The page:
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Italo law ties coin to B.O.

Legislation links funds to director's track record

ROME — A film law designed to do away with decades of subsidies to local movies that bombed at the box office has received the final government greenlight.

The legislation forces producers to assume greater financial risk and links government funds to the director’s and producer’s track records. A project also must have a distribution deal in place.

Under the long-in-the-works rules, producers will be able to apply for government funds for up to half a film’s budget, down from 70%.

Projects will be eligible for low-interest government loans — which they must repay only if the movie makes money — under a system similar to one operating in France. That system looks at the producer’s and director’s history in terms of box office and critical acclaim.

In the case of a first-time director and/or producer, projects will be evaluated for funding largely based on the script.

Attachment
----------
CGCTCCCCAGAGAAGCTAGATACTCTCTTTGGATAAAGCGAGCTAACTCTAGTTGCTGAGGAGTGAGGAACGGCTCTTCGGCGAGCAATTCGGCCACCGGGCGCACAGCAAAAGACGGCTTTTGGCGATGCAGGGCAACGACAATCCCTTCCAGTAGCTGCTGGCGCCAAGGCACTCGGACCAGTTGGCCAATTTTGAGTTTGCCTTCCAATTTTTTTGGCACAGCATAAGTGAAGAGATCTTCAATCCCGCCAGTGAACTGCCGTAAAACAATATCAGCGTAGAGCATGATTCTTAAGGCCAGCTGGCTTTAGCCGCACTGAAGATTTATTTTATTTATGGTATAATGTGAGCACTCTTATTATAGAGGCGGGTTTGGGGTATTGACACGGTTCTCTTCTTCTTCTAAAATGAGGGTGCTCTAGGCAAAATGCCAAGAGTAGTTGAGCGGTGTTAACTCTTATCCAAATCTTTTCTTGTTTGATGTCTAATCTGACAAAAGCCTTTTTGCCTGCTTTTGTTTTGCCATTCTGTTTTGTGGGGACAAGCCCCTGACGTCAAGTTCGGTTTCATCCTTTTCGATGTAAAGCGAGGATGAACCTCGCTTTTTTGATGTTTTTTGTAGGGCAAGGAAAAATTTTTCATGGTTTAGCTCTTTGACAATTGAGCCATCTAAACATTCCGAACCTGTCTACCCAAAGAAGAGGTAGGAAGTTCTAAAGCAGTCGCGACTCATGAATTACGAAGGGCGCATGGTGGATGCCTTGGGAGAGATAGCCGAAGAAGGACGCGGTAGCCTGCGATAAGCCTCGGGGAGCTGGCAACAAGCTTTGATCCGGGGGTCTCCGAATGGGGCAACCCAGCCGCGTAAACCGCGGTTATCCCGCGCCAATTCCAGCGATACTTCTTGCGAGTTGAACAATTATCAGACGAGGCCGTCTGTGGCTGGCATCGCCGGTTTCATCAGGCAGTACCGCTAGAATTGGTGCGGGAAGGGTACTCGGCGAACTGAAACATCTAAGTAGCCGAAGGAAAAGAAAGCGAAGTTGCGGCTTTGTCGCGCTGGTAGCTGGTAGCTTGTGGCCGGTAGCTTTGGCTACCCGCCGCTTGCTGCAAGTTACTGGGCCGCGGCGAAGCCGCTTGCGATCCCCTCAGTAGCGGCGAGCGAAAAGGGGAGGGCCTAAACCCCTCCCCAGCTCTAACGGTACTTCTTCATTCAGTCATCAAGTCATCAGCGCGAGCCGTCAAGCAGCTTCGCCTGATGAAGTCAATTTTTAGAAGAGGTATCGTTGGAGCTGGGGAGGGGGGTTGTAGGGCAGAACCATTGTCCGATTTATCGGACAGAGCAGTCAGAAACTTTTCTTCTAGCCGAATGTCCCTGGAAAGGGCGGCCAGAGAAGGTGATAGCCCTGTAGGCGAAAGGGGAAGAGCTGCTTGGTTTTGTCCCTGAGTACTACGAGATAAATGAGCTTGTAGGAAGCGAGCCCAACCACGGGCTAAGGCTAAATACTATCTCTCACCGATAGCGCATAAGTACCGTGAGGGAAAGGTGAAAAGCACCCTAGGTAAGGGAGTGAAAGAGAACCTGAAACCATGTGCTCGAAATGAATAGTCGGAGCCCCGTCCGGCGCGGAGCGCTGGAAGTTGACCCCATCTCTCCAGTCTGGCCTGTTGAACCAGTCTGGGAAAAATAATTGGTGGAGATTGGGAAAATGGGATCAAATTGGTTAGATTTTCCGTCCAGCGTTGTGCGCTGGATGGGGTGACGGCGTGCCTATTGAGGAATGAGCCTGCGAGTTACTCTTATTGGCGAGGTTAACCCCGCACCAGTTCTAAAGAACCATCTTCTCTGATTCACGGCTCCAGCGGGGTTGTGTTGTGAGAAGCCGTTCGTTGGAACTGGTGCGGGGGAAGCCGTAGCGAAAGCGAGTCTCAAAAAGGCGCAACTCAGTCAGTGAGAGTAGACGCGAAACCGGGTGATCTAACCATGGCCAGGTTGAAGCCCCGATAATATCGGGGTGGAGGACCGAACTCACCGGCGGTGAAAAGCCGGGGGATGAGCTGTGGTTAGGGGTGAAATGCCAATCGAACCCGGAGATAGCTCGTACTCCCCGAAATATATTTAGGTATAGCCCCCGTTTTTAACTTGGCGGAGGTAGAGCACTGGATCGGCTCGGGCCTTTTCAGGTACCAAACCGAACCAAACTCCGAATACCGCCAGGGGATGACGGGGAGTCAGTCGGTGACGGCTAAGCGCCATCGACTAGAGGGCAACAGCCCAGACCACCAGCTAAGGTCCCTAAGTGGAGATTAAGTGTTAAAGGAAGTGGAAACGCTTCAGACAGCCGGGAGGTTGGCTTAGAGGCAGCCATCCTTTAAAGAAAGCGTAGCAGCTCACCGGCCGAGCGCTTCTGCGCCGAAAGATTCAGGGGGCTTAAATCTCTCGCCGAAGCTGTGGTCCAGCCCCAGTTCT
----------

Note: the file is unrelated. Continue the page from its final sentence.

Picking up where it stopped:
To counter criticism that the reference system could privilege veteran directors and block new creative forces from entering the market, producers who work with first-time helmers will be eligible for 100% financing.

Other novelties include the introduction of product placement in Italian movies — it previously not been allowed — and significantly streamlined funding procedures.

The law, announced by culture minister Giuliano Urbani at the Venice Film Festival in September, replaces legislation dating back to 1965 and is effective immediately. Depending on results, it will be subject to revision over the next two years.

“The only producers who should fear this law are those who consistently made flops with specially set up dummy companies,” Urbani said.

While the new legislation is largely welcomed across Italy’s industry, there is plenty of skepticism as to how it will be applied.

For one thing, industryites are bemoaning the lack of a long-sought tax shelter for film investors.

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